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Allen, W. and R. Moessner (2011), The international propagation of the of 2008 and a comparison with 1931,Vol. 55, No.

2, pp 56-67. Allen, W. and R. Moessner (2011) examine the international propagation of the financial crisis of 2008, and compare it with the crisis of 1931. According their study, they dispute that the collateral squeeze in the US was an important propagator in 2008, and identify the similarities between these two crises which include that: the important sources of liquidity pressure on banks were not only deposit outflows; the behavior of creditors towards debtors and the valuation of assets by creditors were very important; flight to liquidity and safety was an important feature. However, one decisive difference between the two crises was that the supply of assets that regarded as liquid and safe in 2008 expanded quickly to contain the effects of the crisis, whereas in 1931 it was inelastic and became narrower with the passage of time.

Dr. Kaushal Bhatt (2012), Impact of US Subprime Crisis on Indian Economy, Journal of Finance, Vol. 2,Issue , ISSN - 2249-555X,PP no.218. Many lessons can be learned from the subprime crisis. Those lessons have not been systematically addressed, perhaps because everyone has been busy with fighting the fire. This is not a normal crisis period, and hence, no normal postcrisis recovery was expected. The financial wizards seem to remain overly optimistic that the crisis will be followed by a normal economic recovery so that life can get back to normalcy. The US meltdown which shook the world had little impact on India, because of Indias strong fundamental and less exposure of Indian financial sector with the global financial market. Perhaps this has saved Indian economy from being swayed over instantly. Unlike in US where capitalism rules, in India, market is closely regulated by the SEBI, RBI and government.

Corhay, Rad, and Urbain (1995), Understanding Financial Crises, Clarendon Lectures in Finance., Oxford: Oxford University Press, Vol xiv No.2, pp no. 1233 to 1341.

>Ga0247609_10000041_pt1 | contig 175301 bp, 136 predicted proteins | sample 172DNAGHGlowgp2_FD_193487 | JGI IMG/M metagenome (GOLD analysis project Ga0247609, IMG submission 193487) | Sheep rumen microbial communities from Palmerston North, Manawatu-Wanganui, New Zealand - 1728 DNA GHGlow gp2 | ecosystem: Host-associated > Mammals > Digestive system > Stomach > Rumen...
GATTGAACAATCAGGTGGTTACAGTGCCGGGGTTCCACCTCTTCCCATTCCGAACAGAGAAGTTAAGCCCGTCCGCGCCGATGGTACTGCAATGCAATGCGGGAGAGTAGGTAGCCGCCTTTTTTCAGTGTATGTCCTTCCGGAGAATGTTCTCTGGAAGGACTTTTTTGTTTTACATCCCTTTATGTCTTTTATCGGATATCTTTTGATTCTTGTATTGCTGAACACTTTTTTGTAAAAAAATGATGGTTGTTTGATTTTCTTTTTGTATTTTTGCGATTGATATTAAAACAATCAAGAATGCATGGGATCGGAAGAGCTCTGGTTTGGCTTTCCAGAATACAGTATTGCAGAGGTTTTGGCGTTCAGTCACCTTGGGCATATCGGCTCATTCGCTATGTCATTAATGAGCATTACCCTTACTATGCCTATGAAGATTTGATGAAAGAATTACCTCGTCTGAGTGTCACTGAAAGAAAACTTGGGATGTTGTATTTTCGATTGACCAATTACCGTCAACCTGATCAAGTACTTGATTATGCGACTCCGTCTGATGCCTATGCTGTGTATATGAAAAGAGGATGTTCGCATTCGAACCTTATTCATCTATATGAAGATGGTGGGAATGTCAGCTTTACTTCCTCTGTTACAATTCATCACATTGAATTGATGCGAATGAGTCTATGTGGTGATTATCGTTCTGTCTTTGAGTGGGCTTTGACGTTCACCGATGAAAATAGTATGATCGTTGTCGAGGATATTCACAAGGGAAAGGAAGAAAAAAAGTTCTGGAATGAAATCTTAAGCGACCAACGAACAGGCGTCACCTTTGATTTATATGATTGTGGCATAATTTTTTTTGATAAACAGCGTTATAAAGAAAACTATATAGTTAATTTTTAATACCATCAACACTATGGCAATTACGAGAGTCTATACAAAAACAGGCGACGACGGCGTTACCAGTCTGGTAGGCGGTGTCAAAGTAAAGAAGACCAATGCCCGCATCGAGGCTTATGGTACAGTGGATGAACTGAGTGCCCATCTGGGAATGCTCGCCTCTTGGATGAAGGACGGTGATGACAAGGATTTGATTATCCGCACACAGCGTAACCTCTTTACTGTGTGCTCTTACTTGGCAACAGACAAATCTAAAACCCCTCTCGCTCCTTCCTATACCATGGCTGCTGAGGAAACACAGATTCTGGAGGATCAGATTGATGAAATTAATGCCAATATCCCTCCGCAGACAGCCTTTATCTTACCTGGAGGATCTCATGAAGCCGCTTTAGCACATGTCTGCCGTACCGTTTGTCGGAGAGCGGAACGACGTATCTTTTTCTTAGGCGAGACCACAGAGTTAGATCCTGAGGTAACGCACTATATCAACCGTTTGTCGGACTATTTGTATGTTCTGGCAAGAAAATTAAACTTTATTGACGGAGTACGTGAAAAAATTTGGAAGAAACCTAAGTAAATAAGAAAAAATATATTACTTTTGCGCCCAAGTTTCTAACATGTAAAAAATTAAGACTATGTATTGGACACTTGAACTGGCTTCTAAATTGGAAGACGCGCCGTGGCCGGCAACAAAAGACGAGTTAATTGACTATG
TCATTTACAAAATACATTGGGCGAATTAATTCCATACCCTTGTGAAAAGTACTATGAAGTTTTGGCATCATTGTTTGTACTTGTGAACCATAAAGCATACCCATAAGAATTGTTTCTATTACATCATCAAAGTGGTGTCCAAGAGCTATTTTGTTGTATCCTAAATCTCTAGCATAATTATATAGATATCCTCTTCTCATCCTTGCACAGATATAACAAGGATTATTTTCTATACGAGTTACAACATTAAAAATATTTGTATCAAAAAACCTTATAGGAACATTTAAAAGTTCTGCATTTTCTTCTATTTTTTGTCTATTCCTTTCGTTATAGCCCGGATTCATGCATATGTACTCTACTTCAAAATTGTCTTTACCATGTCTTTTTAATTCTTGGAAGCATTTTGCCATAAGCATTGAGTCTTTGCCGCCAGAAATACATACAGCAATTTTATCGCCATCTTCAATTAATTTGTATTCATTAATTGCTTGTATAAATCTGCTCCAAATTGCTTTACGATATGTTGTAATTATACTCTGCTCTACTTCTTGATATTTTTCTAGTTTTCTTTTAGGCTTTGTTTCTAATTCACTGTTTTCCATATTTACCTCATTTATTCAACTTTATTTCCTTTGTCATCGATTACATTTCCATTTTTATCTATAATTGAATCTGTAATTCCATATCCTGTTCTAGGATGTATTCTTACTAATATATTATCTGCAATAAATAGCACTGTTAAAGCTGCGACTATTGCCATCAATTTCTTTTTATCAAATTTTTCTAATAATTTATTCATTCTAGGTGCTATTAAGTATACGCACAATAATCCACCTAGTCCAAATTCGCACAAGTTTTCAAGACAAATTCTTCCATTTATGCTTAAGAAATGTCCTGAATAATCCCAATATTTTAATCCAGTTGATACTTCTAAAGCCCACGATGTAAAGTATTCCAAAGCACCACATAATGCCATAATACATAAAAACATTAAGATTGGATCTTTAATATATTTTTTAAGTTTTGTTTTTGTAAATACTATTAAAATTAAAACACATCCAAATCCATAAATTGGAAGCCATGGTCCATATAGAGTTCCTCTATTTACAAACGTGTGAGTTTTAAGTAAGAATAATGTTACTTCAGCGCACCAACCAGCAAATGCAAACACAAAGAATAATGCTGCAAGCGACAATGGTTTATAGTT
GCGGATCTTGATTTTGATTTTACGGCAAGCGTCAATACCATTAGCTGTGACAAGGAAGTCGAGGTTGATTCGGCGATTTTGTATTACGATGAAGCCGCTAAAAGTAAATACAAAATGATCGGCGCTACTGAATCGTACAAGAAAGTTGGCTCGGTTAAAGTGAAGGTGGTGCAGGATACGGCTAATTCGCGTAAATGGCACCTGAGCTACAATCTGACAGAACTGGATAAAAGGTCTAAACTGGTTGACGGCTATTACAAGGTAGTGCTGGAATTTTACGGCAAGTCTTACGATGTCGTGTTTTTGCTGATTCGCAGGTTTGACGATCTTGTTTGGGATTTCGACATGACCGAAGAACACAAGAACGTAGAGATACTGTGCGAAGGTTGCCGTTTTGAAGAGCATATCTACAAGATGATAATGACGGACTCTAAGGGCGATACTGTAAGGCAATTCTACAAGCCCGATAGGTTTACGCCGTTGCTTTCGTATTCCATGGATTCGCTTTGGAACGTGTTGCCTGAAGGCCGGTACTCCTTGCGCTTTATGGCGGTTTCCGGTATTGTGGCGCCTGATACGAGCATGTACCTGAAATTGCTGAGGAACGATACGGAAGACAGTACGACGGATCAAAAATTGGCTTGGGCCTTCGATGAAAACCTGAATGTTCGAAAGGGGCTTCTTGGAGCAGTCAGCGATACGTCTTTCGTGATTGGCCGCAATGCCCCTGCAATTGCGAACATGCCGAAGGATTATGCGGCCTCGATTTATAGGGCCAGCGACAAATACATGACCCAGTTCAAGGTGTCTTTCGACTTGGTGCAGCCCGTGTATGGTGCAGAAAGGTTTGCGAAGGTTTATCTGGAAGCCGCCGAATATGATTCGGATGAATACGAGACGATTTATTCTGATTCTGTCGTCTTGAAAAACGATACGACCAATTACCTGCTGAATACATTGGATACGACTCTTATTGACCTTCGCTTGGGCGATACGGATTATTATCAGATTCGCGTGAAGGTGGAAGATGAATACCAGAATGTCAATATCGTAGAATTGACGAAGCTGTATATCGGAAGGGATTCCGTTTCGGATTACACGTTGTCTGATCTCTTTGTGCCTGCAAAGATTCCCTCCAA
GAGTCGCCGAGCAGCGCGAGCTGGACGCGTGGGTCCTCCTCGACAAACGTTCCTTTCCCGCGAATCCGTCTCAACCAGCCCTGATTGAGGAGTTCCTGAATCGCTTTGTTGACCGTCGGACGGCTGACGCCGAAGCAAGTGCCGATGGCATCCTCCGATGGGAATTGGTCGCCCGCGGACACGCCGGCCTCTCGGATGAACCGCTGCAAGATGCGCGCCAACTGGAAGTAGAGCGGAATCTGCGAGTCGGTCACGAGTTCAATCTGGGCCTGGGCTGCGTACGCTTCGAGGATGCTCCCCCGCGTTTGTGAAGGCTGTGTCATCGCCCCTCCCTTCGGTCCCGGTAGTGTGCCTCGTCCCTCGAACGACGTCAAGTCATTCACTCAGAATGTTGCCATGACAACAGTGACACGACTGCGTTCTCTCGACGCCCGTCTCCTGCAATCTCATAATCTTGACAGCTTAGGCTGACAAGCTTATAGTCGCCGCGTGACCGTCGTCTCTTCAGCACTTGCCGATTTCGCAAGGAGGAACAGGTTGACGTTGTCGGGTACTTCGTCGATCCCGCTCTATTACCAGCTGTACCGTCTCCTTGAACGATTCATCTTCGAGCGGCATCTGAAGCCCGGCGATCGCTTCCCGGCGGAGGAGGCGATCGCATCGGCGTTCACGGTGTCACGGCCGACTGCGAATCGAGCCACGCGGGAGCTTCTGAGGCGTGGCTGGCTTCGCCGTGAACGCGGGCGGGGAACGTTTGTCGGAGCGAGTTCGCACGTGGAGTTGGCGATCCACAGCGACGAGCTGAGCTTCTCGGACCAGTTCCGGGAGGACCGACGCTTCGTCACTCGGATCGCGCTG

The Pacific-Basin stock markets of Australia, Hong Kong, Japan, New Zealand and Singapore over a twenty-year observation period. Allen and MacDonald (1995) scanned the relationship of stock indices from sixteen countries for the period 1971 to 1992 with the objective of determining the diversification benefits for Australian investors. The results show that cointegration tests on pairwise association of local and international markets led to Australia being cointegrated with Canada, France, Germany, Hong Kong, Switzerland and the UK. Allen and MacDonald (1995) then resorted towards a multivariate analysis by focusing on 3 constructed portfolios. For

instance, portfolio A comprises of Japan, US and Australia. In the same vein, portfolio B consisted of Japan, UK and US. And portfolio C was made up of Canda, UK and US. The multivariate analysis showed that portfolio B and portfolio C were cointegrated. Cremer and Salehi-Asfahani (1991), Models of the Oil Market, Harwood academic publishers, Switzerland. Vol No. 2 pp no. 2678.

A comprehensive and critical survey was conducted by Cremer and SalehiAsfahani (1991) where they surveyed fifteen years worth of economic literature on oil market modeling. In the survey, they divided modeling efforts into informal (with no or minimal mathematical symbolism), simulation and theoretical models. They further subdivided the informal models into two basic types according to behavior emphasis: monopolistic (cartel or dominant firm) and competitive modeling (backward bending supply curve, property rights or supply shocks). Simulation models were further subdivided into three groups including reduced form, optimization and energy balance models. At the end of their survey, they covered econometric studies conducted on the oil market with hypotheses related to market structure and functioning.

Alhajji, A.F. and Huettner, D. (2000a) OPEC and Other Commodity Cartels: a Comparison. Energy Policy, 28:1151-1164. To analyze oil market conditions and oil prices, developed a small-scale econometric model for the oil market. The model simulation results anticipated wide price fluctuation if OPECs core members (Saudi, Kuwait, UAE, Qatar, Libya) attempt to defend the cartels market share. A year later, Baldwin and Prosser (1988) developed a recursive simulation model for the World Oil Market (WOM) and various strategies for OPEC were tested assuming that OPEC can set either the price or the output. Both oil consumers and nonOPEC producers were assumed to be price takers where consumers maximize their benefits and non-OPEC countries maximize their profits. OPEC on the other hand is assumed to set either price or quantity. Results showed that supply and demand could balance for a range of prices and OPEC output depending on what strategy OPEC adopts.